Jonah Lehrer writes for the Wall Street Journal:
A new study led by researchers at the University of Memphis and the University of Michigan extends this theme. The scientists measured the success of 60 undergraduates in various fields, from the visual arts to science. They asked the students if they’d ever won a prize at a juried art show or been honored at a science fair. In every domain, students who had been diagnosed with attention-deficit disorder achieved more: Their inability to focus turned out to be a creative advantage. […]
Here’s where the data get interesting: Those undergrads who had a tougher time ignoring unrelated stuff were also seven times more likely to be rated as “eminent creative achievers” based on their previous accomplishments. (The association was particularly strong among distractible students with high IQs.) […]
This doesn’t mean, of course, that attention isn’t an important mental skill, or that attention-deficit disorders aren’t a serious problem. There’s clearly nothing advantageous about struggling in the classroom, or not being able to follow instructions. (It’s also worth pointing out that these studies all involve college students, which doesn’t tell us anything about those kids with ADHD who fail to graduate from high school. Distraction might be a cognitive luxury that not everyone can afford.)
This is encouraging for people with major distractibility problems, such as myself. However, I’m not going to get too excited. That first study cited had only 60 participants – a tiny sample. Especially when you consider the “decline effect.”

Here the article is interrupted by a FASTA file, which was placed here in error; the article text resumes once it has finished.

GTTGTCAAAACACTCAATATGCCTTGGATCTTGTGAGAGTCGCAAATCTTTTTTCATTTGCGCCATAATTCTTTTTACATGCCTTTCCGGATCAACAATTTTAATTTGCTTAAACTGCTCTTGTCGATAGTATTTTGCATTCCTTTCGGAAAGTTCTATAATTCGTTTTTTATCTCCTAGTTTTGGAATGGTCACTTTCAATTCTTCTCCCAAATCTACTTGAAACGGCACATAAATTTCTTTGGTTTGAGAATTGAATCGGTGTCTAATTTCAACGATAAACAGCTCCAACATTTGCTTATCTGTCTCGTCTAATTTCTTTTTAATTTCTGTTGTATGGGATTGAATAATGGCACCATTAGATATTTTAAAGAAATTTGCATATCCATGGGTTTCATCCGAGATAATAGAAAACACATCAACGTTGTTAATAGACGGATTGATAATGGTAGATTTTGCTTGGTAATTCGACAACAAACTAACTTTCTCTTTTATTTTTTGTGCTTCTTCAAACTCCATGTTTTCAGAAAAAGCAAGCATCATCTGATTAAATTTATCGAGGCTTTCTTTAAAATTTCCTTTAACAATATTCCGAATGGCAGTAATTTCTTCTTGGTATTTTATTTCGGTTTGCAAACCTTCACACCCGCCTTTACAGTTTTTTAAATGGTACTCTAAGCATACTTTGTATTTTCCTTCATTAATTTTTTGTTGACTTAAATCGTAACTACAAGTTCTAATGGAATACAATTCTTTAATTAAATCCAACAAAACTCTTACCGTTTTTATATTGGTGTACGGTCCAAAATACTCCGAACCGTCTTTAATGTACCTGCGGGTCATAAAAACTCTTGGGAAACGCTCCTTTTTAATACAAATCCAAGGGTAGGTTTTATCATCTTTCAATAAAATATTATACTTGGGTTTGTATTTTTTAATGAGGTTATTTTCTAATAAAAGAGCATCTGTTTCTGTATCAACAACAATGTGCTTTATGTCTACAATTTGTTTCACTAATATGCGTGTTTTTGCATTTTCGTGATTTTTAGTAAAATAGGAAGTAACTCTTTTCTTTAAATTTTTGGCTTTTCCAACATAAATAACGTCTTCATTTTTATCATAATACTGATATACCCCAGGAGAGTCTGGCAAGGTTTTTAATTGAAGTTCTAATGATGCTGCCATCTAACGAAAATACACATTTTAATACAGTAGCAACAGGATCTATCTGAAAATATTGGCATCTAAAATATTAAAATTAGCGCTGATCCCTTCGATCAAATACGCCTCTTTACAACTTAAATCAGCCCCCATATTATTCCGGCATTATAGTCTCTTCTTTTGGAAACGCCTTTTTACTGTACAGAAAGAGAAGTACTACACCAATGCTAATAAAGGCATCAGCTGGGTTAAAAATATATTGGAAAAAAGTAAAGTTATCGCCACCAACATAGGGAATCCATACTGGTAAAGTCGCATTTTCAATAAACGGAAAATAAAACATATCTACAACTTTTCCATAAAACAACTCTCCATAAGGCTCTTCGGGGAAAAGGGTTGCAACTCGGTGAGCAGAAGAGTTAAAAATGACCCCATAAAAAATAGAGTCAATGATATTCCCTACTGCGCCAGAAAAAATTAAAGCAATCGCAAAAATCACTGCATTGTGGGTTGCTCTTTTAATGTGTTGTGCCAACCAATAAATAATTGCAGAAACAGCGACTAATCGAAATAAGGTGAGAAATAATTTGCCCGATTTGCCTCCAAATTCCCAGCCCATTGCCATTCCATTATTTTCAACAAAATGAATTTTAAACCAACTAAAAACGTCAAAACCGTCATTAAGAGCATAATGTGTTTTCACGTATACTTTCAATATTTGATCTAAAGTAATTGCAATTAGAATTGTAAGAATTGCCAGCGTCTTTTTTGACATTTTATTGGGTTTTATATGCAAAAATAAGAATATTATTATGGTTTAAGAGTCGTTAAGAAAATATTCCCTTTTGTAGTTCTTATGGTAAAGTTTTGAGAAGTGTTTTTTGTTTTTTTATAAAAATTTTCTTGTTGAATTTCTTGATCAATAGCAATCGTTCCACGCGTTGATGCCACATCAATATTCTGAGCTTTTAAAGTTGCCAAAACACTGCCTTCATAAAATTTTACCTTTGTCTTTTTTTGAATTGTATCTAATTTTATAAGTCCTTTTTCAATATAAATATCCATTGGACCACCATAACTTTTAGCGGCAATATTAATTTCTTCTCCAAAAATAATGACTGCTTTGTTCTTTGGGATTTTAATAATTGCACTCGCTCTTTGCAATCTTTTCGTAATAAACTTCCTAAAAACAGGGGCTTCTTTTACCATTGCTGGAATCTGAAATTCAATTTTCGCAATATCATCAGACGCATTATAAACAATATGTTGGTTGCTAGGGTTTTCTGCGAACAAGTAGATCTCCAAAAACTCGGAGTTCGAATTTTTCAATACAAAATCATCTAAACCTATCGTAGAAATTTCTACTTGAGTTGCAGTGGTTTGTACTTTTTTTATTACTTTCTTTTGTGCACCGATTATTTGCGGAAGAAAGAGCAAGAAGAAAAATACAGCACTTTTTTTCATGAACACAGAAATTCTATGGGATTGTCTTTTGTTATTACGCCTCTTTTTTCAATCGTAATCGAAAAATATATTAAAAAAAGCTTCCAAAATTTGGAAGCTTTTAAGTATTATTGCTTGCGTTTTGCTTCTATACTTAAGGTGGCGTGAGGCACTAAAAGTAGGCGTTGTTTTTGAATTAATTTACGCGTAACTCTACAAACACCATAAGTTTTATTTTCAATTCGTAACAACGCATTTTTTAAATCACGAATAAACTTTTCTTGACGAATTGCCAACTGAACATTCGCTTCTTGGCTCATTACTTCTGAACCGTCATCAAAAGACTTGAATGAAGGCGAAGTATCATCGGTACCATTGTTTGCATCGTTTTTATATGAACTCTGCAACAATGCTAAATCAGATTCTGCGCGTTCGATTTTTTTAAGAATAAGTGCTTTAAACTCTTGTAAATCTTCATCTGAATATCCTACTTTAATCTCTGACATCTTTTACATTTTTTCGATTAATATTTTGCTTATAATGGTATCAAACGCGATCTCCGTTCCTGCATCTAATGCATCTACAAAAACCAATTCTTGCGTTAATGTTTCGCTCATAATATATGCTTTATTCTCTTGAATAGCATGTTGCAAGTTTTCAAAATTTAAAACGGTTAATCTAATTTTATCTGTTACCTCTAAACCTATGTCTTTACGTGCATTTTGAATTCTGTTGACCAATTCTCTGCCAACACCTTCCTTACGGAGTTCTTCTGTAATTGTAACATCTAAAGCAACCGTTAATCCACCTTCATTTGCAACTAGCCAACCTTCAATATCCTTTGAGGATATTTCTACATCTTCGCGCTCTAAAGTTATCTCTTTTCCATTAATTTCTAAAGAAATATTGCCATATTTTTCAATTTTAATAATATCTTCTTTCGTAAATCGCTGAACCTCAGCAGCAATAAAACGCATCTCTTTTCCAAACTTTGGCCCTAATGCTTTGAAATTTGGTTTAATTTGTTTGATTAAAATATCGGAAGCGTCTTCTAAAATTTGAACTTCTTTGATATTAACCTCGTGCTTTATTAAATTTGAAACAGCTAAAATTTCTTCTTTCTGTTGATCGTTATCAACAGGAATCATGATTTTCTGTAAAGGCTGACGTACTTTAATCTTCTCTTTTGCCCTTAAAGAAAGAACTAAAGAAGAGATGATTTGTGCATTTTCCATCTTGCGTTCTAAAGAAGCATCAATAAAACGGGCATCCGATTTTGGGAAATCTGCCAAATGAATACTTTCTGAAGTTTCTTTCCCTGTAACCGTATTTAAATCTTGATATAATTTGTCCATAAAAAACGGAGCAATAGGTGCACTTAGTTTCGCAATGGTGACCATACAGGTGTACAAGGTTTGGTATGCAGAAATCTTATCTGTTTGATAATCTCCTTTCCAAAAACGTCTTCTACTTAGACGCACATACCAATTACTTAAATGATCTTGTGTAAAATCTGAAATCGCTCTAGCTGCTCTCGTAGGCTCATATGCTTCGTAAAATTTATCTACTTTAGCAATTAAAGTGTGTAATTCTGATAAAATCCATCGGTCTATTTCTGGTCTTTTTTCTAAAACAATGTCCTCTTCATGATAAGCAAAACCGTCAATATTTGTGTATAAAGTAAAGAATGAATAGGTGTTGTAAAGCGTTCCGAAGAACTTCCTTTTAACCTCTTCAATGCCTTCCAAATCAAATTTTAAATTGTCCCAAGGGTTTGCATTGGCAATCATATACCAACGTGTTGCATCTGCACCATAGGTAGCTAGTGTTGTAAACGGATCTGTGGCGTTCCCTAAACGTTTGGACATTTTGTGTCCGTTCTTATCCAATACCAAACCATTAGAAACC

I’ve been meaning to blog about the decline effect, and hopefully will soon. Incidentally, Lehrer wrote a great article about it for the New Yorker recently. Here’s a particularly relevant portion:
Although such reforms would mitigate the dangers of publication bias and selective reporting, they still wouldn’t erase the decline effect. This is largely because scientific research will always be shadowed by a force that can’t be curbed, only contained: sheer randomness. Although little research has been done on the experimental dangers of chance and happenstance, the research that exists isn’t encouraging.
I would consider myself a creative person. Perhaps distractability has helped me be more creative. But creativity is worthless without execution – and that’s why I’ve been trying to train myself to be more focused.
Having difficulty paying attention has negatively impacted my life more times than I can remember. It’s a big problem for me. That said, there’s usually room to use weaknesses as strengths.